What will be your key performance indicators in measuring retailers’ growth and success for this year? How can they meet these indicators?

The growth and success of retailers would be defined by how well and quickly they respond to rapid and high-impact market trends, such as China’s economic reopening, inflation affecting companies’ cost profile, growing emphasis on consumer experience, and the rise of sustainable consumption.  

For example, the post-pandemic era calls for brands to have a robust online presence and relevant physical setups that revolve around experience. As the online and offline worlds converge, consumers expect, more than ever, to obtain products and services at any time and place. Hence, there is an increasing need to blend physical and digital experiences, as consumers are willing to pay higher premiums for emotional connections. The future of consumption in the post-pandemic era will likely take on a hybrid form, combining the features of both online and offline settings to offer a seamless, unified omnichannel experience for shoppers. 

Another important criterion for measuring retailers’ performance is how well they are living up to the expectations of people, customers, and society, as ESG adoption continues to gain traction. Greater investor demand and stricter regulatory requirements on ESG issues meant that retailers need to proactively embed ESG goals and ideas into their corporate culture and daily operating activities. Retailers should also strategically invest in sustainability and ESG actions. Examples include driving inclusivity and social impact of new net-zero products and solutions, upskilling and reskilling to enable an inclusive workforce transition, integrating social metrics into reporting and disclosure around net-zero, and incorporating inclusion into policy advocacy efforts.

What trends should retailers watch out for when it comes to consumer markets? How can they stay on top of these trends?

There are a number of notable trends to look out for in 2023, with the most impactful ones being the structural shifts in supply chain setups, the rise of sustainable consumption, and technology encroachment into everyday life.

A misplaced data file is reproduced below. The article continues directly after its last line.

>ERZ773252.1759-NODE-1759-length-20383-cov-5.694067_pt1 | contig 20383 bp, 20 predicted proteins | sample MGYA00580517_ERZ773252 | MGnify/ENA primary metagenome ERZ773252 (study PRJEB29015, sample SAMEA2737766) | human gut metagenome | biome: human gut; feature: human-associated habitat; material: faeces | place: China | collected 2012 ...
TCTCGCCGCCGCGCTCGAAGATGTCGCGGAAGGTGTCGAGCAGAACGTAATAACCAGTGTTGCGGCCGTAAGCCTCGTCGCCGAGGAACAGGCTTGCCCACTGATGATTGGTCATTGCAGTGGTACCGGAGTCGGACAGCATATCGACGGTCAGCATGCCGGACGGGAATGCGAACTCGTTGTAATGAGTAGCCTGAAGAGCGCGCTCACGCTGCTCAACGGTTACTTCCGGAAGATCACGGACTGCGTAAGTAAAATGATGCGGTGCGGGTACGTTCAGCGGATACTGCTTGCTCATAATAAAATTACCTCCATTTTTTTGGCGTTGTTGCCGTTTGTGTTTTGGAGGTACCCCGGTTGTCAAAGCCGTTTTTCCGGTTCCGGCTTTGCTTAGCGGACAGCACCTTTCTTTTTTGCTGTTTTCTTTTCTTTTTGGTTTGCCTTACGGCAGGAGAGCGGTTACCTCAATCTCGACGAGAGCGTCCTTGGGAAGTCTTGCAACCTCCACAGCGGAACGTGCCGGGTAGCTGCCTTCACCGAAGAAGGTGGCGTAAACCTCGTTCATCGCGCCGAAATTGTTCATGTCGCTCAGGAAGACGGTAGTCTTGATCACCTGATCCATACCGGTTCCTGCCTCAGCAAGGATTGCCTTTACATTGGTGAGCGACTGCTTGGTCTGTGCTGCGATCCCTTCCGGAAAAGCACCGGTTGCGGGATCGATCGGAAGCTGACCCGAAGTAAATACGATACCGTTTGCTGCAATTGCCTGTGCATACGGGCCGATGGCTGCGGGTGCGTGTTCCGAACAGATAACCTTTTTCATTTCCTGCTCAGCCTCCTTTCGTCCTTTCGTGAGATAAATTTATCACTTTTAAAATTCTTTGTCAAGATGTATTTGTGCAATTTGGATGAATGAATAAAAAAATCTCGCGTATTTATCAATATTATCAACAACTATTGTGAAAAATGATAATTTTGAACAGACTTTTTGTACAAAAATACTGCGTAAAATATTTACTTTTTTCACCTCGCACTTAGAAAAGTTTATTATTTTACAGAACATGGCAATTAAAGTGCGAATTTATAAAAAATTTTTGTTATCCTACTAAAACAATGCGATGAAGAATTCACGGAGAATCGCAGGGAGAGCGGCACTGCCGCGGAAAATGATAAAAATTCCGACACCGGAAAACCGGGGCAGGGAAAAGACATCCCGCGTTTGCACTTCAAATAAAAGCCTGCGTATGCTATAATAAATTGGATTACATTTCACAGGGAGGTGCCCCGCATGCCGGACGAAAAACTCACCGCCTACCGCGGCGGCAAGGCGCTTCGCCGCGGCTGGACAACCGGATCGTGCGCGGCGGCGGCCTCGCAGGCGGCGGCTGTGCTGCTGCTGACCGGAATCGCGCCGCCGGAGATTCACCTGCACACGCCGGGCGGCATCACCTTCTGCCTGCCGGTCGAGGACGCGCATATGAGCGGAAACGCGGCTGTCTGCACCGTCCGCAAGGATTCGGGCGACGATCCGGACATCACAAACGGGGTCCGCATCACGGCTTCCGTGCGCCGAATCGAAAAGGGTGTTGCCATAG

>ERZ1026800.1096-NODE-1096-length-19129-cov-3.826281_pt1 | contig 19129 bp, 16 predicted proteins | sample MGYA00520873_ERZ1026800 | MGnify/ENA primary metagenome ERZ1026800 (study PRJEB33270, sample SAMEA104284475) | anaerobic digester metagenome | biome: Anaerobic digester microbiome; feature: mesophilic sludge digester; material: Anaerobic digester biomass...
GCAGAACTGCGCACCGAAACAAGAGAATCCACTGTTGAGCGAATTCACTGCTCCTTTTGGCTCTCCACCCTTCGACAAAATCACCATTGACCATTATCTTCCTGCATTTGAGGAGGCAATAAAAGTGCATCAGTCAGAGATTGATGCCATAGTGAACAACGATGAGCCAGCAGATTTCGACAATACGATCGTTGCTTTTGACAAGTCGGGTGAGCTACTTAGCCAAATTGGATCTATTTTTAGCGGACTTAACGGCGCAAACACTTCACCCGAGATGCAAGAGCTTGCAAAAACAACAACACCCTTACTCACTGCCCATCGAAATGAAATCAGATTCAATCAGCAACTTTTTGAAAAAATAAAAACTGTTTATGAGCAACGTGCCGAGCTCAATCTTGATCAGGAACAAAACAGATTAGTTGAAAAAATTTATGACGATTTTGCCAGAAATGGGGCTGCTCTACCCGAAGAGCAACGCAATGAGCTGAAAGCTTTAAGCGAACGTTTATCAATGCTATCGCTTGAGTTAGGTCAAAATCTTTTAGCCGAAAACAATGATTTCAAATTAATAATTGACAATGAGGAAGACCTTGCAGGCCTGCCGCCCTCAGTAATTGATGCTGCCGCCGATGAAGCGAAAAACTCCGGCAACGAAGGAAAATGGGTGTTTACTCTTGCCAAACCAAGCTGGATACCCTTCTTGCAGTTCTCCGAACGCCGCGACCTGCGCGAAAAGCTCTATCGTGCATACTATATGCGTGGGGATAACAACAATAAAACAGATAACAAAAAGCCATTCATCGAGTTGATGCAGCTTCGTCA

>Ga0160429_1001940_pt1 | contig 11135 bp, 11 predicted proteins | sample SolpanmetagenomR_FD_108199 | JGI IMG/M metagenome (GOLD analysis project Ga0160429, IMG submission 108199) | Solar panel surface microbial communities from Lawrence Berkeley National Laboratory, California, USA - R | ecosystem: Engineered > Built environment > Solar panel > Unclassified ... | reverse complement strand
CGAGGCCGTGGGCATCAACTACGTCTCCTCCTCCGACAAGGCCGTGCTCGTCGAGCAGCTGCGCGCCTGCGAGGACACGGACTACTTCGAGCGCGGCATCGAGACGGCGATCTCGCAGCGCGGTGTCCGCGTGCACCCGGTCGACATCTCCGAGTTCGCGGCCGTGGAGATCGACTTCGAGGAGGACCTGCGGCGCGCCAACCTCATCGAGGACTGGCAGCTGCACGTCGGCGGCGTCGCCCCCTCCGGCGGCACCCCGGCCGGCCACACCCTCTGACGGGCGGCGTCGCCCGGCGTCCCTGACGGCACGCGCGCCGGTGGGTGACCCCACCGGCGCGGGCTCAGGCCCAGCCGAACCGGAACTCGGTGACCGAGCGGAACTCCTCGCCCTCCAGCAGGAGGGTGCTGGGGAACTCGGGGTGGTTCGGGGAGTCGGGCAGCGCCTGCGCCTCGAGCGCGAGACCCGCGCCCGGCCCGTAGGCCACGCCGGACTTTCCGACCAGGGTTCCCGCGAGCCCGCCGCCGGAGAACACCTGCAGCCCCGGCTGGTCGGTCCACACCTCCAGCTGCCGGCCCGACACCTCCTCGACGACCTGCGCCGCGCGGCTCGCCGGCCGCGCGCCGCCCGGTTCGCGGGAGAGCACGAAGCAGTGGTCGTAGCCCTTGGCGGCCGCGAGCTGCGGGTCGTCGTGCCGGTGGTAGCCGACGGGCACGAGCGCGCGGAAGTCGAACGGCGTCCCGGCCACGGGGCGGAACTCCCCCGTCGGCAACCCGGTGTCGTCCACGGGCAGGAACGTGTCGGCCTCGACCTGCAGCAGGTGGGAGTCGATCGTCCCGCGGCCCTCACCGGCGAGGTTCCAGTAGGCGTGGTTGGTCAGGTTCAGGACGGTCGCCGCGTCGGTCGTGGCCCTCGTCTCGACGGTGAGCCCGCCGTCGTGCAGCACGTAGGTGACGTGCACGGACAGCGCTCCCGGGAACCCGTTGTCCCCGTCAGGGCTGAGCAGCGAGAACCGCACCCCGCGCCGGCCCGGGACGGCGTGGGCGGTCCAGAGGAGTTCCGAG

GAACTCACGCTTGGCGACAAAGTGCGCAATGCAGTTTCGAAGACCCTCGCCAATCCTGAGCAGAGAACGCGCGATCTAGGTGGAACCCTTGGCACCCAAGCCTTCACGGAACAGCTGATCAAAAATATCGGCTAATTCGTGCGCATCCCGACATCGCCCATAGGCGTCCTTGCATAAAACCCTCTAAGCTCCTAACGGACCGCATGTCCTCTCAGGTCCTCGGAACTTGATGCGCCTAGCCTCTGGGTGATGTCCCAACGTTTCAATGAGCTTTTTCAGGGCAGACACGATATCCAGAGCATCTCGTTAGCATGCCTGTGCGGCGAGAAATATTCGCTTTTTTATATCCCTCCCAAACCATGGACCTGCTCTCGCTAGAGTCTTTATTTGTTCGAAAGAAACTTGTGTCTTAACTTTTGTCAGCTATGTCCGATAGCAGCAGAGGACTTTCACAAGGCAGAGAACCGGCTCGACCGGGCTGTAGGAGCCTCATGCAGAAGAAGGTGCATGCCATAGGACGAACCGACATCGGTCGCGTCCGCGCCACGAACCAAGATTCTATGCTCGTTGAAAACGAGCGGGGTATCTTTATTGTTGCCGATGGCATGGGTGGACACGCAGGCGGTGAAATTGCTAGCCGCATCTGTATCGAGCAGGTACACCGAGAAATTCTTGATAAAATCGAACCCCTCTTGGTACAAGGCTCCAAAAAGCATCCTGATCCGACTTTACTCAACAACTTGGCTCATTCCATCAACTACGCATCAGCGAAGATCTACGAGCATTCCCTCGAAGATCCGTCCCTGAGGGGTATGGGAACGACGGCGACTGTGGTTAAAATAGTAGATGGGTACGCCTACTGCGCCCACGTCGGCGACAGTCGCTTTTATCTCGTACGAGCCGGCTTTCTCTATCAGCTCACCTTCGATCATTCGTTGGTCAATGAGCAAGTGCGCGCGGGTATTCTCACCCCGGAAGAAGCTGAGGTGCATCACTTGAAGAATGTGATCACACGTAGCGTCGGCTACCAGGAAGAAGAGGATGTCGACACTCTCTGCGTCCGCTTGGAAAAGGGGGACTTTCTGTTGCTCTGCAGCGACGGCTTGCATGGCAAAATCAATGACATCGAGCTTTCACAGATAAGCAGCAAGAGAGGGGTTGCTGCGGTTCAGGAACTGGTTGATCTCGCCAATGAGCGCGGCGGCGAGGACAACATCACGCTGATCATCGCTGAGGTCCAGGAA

The COVID-19 pandemic has caused outsized disruptions to the global supply chain network, and in response, retailers are scrambling to reconfigure, if not reinvent their entire supply chain to stay relevant, agile, and competitive. Addressing supply chain pain points will form a new source of competitiveness for retailers. Localisation, end-to-end digitisation, and circular economy will become major themes for supply chain innovation. In particular, the source-local trend has appeared as manufacturers seek to consolidate their upstream supply chains and investors go value-hunting.

As consumer concerns about climate change intensify, sustainable consumption is likely to grow both as a disruptive force and a driver of value. Consumer awareness is on the rise for products that are ‘better for the environment and society’, especially amongst younger consumers, who are more likely to opt for products they believe will make a difference, albeit at a higher price. Retailers and wholesalers are attaching more importance to ESG involvement as socially conscious consumerism continues to grow.  

Lastly, as China continues to scale its digital economy and with advances in VR, 5G, Web 3.0 and blockchain in what’s now known as the metaverse, convergence between physical stores and e-commerce over multiple devices and channels are enhancing omnichannel experience. Chinese consumers, especially the NextGen cohort, have their expectations from the metaverse. The pandemic drove a change in shopping behaviours and promoted ‘at home’ recreational activities, many of which will stay in the post-pandemic era. We see that brands are fortifying their products and service offerings to enable digital access. The metaverse has the potential to unearth new ‘virtual needs’ through the creation of rare digital items in the form of NFTs as related technologies continue to develop.